During recent wildfires, California residents with rooftop solar systems were surprised to find that when electricity from the grid went out, so did their solar system. If a homeowner’s solar system is tied to the grid, for safety reasons the solar system goes down as well—otherwise, the electricity sent into the grid would endanger power line workers making repairs.
By contrast, many solar+storage systems can automatically disconnect from the grid, allowing homeowners to continue drawing power either from their solar panels or from the battery itself. While most solar+storage systems aren’t designed to completely cut off a homeowner’s connection to the grid, they do provide the ability to act independently from the grid for shorter periods, either individually or collectively as microgrids.
When the Colonial Pipeline fell victim to a cyberattack in May 2021 and cut off fuel supplies to much of the East Coast, it sent shivers down the spines of grid operators. While the North American Electricity Reliability Corporation has mandated cybersecurity standards for the electricity grid, the grid is not invulnerable. A cyberattack briefly shut down an unnamed utility in the western U.S. in March 2019, the first of its kind.
One defense from shutdowns from cyberattacks, natural disasters, or other emergencies is the creation of microgrids. On the one hand, utility companies have less control over the operation of solar+storage systems, making them potentially more vulnerable to cyberattacks.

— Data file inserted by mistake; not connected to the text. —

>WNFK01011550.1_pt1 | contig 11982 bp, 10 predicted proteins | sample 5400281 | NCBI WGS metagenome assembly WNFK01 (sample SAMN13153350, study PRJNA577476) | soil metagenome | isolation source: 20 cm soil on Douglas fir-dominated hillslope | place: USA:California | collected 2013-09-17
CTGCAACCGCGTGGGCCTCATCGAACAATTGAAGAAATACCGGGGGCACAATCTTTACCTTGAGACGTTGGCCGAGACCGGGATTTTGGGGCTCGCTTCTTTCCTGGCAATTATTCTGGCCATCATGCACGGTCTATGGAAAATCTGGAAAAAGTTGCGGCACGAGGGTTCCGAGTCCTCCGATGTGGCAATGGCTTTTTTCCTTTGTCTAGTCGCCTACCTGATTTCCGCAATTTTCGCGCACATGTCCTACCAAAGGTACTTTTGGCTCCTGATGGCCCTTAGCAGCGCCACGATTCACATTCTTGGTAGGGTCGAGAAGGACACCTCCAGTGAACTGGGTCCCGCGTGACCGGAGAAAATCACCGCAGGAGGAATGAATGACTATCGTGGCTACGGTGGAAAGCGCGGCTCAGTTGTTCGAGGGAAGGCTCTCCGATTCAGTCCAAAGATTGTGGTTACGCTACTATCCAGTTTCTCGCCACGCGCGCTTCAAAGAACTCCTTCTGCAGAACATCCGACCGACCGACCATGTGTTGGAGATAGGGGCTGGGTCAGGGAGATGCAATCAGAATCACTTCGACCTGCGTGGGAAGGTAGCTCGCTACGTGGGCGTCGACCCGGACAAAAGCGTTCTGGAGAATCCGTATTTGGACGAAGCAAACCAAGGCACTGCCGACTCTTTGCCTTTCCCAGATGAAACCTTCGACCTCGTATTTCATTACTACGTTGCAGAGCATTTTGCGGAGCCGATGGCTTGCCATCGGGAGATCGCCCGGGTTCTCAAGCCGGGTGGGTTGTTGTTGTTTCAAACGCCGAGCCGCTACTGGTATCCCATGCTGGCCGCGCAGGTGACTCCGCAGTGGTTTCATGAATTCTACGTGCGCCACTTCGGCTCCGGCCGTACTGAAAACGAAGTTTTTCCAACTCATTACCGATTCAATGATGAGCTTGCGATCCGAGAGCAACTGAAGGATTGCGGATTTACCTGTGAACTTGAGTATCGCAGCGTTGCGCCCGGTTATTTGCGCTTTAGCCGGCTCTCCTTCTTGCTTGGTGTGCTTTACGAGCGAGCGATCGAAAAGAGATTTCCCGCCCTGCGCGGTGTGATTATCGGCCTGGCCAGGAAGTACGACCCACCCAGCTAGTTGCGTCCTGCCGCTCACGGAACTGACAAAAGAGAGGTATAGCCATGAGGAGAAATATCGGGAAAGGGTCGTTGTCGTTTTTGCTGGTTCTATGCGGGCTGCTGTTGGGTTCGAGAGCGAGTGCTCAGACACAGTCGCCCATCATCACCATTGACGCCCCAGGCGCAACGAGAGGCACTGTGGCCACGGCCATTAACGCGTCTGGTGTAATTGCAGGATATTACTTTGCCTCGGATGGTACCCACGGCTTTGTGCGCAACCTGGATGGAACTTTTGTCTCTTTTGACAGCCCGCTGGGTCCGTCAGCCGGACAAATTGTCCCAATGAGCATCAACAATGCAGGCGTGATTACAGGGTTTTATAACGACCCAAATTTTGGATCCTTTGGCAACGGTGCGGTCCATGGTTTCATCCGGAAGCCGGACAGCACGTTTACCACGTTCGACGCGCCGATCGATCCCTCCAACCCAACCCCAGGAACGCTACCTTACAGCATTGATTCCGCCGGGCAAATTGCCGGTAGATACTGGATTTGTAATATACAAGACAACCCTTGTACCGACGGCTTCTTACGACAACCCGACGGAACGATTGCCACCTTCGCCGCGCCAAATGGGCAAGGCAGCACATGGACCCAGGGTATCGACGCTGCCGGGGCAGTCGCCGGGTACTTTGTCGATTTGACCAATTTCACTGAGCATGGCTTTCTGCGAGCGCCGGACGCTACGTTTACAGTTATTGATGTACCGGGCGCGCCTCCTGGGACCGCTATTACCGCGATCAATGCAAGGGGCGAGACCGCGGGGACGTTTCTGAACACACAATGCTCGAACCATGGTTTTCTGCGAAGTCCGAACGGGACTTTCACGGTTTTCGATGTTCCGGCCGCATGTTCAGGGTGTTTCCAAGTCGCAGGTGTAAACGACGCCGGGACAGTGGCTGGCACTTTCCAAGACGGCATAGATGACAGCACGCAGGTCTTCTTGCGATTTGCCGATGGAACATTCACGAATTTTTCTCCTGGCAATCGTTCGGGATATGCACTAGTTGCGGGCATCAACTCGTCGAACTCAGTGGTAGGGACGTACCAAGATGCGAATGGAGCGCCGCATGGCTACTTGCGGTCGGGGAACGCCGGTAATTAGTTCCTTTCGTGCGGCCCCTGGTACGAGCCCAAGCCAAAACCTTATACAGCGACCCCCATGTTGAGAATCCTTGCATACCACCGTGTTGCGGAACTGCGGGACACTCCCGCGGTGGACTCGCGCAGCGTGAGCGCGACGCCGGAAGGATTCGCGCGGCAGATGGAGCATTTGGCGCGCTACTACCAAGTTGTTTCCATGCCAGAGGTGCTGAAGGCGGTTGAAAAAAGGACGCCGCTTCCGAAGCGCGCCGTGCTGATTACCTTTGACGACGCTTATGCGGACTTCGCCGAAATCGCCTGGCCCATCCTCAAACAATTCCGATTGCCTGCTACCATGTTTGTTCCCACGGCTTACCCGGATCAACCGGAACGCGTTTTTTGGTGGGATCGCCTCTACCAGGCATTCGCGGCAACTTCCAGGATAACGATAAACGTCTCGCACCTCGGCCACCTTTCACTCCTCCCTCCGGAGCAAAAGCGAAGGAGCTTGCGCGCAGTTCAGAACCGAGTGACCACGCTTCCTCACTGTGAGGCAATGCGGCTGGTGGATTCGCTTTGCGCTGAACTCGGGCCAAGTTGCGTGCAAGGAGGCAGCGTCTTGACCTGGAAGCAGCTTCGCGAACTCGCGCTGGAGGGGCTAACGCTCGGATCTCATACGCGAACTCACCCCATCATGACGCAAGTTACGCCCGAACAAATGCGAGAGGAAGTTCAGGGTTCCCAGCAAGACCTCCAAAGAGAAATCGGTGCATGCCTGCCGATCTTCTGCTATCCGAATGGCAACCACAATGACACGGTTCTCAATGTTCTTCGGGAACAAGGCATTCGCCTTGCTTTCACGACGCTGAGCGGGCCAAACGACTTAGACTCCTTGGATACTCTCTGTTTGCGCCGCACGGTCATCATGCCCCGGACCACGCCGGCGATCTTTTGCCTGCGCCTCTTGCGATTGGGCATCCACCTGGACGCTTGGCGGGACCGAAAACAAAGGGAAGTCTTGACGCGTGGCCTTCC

On the other hand, compared to a centralized energy grid where a single phishing attack can cause widespread power outages and require the payment of millions of dollars in ransom to return the system to normal, the reward to hackers for disrupting distributed energy resources like solar+storage is smaller and the damage is more locally contained.
In the United States, 1,639 microgrids were operating as of September 2020, generating over 11 gigawatts of electricity for their customers. Microgrids are especially useful for strengthening critical resources like hospitals or military bases. In 2019, a fire station in Fremont, California became the first in the United States to install a solar+storage microgrid.
What Is a Microgrid?
A microgrid is a networked group of energy producers and consumers that are normally connected to a utility’s electricity grid but can also be “islanded” to act independently when grid power goes out.